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Prosecutor Fatou Bensouda waits for the start of the trial against former Ivory Coast president Laurent Gbagbo and former youth minister Charles Ble Goude at the International Criminal Court in The Hague, Netherlands, in this January 28, 2016 file photo. REUTERS/Peter Dejong/Pool

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AMSTERDAM (Reuters) - The international war crimes court will investigate allegations of imprisonment and violence in Burundi, which has been wracked by unrest since a political crisis erupted a year ago.

The office of the U.N. human rights commissioner estimates at least 430 people have been killed there since last April, when President Pierre Nkurunziza launched a bid for a third term in office and then won a disputed election in July. At least three armed rebel groups have since emerged in the country.

Announcing a preliminary examination, the International Criminal Court's prosecutor Fatou Bensouda said on Monday she had seen reports of imprisonment, torture and rape.

"At least 3,400 people have been arrested and over 230,000 Burundians forced to seek refuge in neighbouring countries," she said in a statement.

Preliminary examinations at the court, based mainly on publicly available information, can last months or years before leading to a possible full investigation. Only then can criminal charges be brought against individuals suspected of war crimes or crimes against humanity.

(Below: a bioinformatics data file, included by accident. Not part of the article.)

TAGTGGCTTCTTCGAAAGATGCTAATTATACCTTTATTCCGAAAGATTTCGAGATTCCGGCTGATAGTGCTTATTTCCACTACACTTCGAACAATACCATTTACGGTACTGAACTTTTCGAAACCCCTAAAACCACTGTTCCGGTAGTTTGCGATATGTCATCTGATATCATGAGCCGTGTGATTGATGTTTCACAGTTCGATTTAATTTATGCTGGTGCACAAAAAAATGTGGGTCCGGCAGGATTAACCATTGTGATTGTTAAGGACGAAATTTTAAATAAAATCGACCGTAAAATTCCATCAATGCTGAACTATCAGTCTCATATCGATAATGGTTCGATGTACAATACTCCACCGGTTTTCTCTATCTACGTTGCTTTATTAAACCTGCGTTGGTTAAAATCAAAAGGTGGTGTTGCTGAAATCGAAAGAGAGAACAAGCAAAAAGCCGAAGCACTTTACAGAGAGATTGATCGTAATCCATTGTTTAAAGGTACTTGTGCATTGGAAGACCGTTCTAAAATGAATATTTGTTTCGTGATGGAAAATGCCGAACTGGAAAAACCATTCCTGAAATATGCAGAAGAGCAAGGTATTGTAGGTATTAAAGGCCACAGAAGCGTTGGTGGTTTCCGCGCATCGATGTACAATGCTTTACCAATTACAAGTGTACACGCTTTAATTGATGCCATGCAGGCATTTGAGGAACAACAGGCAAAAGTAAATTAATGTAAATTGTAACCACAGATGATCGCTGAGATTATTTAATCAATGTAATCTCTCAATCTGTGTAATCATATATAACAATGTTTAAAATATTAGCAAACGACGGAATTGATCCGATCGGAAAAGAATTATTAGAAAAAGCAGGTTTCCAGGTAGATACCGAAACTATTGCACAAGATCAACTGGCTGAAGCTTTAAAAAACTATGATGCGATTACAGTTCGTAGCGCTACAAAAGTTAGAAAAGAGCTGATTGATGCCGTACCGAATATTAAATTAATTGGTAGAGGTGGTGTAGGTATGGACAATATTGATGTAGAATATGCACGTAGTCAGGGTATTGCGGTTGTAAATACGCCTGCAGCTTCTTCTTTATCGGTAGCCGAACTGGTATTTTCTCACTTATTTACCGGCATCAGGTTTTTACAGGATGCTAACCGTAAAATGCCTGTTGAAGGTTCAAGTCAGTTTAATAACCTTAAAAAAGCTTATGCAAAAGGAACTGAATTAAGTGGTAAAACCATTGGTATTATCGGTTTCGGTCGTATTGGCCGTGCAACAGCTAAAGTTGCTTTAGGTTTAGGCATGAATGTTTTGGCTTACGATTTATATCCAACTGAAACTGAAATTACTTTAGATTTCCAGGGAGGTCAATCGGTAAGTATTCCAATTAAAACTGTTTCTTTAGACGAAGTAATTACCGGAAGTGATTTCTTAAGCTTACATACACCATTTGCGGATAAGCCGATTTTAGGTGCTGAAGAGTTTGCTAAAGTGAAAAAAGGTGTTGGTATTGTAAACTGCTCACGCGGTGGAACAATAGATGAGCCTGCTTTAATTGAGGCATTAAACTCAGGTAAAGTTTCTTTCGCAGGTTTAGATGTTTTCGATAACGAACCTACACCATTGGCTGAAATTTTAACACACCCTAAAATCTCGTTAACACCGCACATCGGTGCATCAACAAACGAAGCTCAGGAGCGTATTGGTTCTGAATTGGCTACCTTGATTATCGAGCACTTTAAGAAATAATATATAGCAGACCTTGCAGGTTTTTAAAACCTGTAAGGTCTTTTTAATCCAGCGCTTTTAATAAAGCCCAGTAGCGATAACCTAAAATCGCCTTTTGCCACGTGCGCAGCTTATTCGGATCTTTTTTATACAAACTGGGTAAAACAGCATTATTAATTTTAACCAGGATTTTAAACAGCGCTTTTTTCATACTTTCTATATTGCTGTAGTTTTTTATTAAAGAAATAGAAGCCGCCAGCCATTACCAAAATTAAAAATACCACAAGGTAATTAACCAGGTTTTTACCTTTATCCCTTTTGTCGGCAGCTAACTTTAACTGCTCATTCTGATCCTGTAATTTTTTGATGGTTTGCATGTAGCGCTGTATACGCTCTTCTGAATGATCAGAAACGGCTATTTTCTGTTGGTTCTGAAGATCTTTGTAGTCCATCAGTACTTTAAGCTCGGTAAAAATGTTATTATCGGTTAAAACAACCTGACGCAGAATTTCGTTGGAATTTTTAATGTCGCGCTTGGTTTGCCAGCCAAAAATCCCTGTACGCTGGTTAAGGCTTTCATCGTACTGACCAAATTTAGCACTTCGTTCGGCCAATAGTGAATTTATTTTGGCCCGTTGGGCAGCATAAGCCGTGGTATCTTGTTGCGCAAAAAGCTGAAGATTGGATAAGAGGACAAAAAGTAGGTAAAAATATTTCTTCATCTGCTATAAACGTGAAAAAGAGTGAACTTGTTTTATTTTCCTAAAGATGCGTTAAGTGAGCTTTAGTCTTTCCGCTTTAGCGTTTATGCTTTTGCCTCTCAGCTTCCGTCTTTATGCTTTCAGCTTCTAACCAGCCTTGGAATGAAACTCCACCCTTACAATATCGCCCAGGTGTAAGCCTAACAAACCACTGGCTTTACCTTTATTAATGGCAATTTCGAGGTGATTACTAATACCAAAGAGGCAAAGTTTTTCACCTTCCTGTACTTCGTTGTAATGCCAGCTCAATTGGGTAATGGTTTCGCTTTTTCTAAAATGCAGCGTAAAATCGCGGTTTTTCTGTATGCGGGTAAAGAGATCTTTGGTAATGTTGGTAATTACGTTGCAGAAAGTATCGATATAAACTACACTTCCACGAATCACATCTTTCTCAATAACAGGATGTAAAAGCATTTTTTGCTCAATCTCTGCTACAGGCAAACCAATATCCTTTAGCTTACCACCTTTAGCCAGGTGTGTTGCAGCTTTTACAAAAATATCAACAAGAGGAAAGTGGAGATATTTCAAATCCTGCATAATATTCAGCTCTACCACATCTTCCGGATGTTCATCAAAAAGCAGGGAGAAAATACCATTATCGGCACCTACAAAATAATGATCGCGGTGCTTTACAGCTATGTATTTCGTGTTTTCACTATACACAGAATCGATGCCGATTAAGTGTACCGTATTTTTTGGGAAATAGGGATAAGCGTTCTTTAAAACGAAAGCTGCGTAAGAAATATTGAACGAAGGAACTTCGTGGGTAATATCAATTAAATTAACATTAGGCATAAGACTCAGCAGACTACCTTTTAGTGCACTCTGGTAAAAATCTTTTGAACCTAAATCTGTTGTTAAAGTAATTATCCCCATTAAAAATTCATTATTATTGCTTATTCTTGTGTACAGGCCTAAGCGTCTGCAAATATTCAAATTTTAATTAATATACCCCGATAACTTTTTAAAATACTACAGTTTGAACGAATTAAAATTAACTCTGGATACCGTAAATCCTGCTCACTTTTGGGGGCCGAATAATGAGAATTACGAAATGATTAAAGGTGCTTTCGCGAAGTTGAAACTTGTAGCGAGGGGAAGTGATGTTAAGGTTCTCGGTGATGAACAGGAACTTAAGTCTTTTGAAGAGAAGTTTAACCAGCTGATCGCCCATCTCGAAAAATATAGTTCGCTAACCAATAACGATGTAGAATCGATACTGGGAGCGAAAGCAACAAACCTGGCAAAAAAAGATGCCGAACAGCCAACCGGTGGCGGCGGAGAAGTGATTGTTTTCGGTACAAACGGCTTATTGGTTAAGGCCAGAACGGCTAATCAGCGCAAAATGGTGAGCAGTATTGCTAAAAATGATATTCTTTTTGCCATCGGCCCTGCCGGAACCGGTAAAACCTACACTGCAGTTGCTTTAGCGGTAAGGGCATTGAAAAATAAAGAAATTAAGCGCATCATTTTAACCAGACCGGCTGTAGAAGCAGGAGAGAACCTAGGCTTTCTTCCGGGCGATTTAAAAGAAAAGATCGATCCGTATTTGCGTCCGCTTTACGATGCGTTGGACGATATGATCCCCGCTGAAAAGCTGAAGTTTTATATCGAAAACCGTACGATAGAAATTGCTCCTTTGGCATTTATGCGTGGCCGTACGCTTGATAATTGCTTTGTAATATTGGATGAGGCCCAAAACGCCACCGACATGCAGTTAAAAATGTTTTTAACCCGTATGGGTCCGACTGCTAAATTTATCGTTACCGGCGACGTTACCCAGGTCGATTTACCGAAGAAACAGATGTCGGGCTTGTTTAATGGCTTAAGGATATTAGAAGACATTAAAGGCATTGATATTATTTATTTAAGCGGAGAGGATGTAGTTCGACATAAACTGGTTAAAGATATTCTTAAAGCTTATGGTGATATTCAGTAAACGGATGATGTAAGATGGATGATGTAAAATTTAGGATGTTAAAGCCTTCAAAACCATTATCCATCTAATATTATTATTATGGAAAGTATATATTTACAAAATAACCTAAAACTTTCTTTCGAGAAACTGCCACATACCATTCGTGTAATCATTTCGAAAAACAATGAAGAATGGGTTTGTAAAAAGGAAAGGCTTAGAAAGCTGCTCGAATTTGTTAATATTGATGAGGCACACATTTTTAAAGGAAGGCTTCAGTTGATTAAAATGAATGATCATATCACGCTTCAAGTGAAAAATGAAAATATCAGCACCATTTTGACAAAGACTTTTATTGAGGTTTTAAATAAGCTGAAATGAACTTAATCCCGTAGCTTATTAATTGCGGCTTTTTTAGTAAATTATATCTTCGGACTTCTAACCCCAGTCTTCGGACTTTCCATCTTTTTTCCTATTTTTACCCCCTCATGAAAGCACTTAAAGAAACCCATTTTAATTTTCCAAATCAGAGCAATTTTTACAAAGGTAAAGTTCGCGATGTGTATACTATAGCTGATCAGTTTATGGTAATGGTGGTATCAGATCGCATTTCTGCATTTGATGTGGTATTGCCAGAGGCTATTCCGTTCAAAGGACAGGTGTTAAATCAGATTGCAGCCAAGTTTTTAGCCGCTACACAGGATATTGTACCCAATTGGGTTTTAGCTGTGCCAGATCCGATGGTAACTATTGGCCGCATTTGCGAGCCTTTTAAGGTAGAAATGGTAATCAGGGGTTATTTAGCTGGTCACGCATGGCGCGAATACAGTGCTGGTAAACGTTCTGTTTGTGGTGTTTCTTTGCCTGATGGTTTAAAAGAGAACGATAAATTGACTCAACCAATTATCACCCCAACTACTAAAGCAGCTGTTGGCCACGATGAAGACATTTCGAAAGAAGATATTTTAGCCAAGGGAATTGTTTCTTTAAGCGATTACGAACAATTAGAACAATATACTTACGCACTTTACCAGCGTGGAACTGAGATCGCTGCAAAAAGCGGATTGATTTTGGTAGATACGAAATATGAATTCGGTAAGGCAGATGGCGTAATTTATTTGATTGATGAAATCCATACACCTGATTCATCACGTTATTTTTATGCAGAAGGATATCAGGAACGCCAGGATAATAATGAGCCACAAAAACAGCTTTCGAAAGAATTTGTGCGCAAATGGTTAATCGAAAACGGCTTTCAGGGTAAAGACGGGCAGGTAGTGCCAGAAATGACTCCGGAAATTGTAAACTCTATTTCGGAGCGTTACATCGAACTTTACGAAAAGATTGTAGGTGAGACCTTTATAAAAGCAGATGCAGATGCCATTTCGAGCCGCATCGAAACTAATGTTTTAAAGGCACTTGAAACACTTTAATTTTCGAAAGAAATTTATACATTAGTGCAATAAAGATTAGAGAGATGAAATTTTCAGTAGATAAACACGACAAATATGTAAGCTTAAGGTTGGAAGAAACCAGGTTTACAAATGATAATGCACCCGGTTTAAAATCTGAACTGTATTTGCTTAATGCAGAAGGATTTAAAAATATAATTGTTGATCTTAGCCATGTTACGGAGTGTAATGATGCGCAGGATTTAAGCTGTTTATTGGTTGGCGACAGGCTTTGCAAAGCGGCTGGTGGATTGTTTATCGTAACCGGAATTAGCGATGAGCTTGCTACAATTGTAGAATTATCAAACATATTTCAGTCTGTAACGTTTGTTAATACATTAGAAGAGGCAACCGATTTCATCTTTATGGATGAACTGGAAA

Western powers and regional states fear Burundi could slide back into the ethnically charged conflict that characterised its 1993-2005 civil war.

Opponents accuse Nkurunziza of violating Burundi's constitution and a peace agreement that ended the civil war by running for a third term. The president and his supporters cite a court ruling that said he could run again.

At the weekend, a Burundian army officer who had been held in captivity by a rebel group was handed back to his unit, the International Committee of the Red Cross said.

The ICC recently dropped its last case against the leaders of regional power Kenya after a fierce lobbying campaign by the country and its African allies alleging that the court unfairly singled out Africans for prosecution.

(Reporting by Thomas Escritt; editing by John Stonestreet)

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